From August onwards Aspartame-free cans of diet pepsi will go on sale in the United States.
The company maintains that it’s decision is not based on health concerns but consumer preference.
Regulators in both he US and UK insist that aspartame is safe to use in soft drinks.
But demand for the product shows that there is some concern amongst the consumers. Sales of Diet Pepsi fell by more than 5 per cent last year. Similarly, sales of Diet Coke fell by 6 per cent.
“Aspartame is the number one reason consumers are dropping diet soda,” Seth Kaufman, vice-president of Pepsi, told the media.
It will be replaced with another sweetener, sucralose, mixed with acesulfame potassium.
Mr Kaufman said that, in tests, people still recognised the reformulated drink to be Diet Pepsi but it might have a “slightly different mouth-feel”.
Since it was first approved for use in the 1980’s Aspartame, or E951, sparked controversy.
The food additive is about 200 times sweeter than sugar but contains fewer calories.
Many other foods and drinks around the world use the sugar substitute, such as chewing gums and breakfast cereals.
Despite being ‘one of the most thoroughly tested and studied food additives’, food safety experts have been keeping a watchful eye over Aspartame since a number of anecdotal reports pointed to potential side-effects.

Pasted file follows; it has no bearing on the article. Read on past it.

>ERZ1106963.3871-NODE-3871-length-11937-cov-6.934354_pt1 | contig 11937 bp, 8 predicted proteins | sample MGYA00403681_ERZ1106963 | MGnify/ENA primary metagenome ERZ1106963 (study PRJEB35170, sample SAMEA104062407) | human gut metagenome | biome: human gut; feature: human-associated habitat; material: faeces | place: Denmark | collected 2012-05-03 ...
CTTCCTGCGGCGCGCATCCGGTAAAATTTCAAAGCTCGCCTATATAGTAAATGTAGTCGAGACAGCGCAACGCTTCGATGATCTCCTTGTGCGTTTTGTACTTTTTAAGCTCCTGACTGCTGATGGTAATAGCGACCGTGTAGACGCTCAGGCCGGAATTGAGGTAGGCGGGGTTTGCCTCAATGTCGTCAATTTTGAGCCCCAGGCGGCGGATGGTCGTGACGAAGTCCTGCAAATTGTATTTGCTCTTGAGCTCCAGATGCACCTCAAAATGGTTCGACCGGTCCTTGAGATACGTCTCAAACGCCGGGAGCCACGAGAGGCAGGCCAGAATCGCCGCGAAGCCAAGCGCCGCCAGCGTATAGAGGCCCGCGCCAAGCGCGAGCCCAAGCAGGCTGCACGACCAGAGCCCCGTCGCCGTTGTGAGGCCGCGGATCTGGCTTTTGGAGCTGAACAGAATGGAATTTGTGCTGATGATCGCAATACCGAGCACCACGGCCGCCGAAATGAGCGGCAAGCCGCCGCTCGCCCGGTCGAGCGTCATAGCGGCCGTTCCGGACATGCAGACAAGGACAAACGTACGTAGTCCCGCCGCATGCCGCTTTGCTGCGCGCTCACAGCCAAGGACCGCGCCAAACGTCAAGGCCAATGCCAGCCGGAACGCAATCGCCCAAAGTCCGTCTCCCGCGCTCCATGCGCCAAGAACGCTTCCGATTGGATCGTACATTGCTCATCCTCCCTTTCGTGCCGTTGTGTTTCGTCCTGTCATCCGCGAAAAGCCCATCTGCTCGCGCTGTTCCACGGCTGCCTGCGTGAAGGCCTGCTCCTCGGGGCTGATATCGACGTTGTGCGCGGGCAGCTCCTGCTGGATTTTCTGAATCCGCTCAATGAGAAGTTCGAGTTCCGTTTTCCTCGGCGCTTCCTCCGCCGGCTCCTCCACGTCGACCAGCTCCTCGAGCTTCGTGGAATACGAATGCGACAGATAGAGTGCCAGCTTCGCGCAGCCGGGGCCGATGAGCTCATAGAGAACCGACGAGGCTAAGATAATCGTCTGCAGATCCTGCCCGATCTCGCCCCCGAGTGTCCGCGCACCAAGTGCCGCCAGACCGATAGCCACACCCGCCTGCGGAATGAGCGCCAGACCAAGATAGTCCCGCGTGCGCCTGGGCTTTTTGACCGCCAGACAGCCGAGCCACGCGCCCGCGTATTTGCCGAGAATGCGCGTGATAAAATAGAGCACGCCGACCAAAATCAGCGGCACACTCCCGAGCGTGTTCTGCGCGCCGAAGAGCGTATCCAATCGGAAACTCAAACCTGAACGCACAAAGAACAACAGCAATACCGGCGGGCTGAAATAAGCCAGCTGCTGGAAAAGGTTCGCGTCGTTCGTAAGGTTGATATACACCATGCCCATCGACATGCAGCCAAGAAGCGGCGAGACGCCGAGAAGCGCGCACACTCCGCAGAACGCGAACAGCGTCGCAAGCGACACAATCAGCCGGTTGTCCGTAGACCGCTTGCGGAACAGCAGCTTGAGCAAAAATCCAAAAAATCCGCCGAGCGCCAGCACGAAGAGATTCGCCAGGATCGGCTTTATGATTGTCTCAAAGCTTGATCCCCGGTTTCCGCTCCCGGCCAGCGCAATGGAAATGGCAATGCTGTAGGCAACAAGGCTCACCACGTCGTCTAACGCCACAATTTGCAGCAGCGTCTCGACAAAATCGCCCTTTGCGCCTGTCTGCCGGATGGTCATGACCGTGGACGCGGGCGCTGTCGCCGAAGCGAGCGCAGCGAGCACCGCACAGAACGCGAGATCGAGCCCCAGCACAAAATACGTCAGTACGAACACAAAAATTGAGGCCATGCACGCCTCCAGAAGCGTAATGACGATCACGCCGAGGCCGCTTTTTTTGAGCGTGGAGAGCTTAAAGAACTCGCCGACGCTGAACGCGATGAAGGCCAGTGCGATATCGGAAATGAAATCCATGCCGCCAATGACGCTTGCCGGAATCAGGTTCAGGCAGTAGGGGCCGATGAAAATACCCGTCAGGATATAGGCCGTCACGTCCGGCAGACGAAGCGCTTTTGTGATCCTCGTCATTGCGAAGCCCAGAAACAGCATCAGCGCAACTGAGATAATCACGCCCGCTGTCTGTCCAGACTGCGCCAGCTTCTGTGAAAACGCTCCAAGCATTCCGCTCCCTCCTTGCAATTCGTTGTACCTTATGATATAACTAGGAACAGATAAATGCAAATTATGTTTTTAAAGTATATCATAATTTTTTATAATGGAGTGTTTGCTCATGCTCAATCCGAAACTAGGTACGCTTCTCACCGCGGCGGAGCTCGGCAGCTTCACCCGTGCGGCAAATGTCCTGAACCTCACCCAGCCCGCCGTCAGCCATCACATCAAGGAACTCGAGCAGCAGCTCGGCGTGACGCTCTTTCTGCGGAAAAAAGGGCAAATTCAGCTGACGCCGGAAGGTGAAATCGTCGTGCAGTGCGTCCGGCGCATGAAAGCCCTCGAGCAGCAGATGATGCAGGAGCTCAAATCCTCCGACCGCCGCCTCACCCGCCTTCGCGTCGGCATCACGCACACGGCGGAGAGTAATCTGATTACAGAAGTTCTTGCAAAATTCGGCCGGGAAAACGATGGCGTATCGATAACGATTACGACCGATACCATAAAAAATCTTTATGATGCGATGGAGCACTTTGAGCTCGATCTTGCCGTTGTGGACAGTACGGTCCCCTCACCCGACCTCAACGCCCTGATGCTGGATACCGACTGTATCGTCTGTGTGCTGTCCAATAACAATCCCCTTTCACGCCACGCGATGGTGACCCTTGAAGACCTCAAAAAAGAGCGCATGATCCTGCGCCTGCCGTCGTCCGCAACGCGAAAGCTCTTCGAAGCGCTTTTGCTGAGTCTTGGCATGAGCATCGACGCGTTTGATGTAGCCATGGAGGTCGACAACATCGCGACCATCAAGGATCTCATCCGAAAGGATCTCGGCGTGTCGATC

A study by Italian researchers at the Ramazzini Foundation in Bologna, found that rats given dosages of aspartame equivalent to those in humans may develop tumours and several types of cancer.
Similarly, an EU-funded project published in 2010 found that pregnant women who drank fizzy drinks containing artificial sweeteners appear to be at greater risk of having a premature baby.
European food regulators remained unconvinced by the research and concluded that the additive could continue to be used.
But, leading British expert. Erik Millstone, a professor of science policy at the University of Sussex, believes the decision by the EUFSA is ‘biased and ‘deeply flawed’.
Millstone also suggested that the EFSA panel was dominated by experts who were linked to manufacturers or food regulators that have previously supported aspartame.
“Of the 17 members of the EFSA panel, seven have direct commercial conflicts of interest, and another five have institutional conflicts of interest, for example, because their employers have already announced that aspartame is safe,” Professor Millstone told reporters.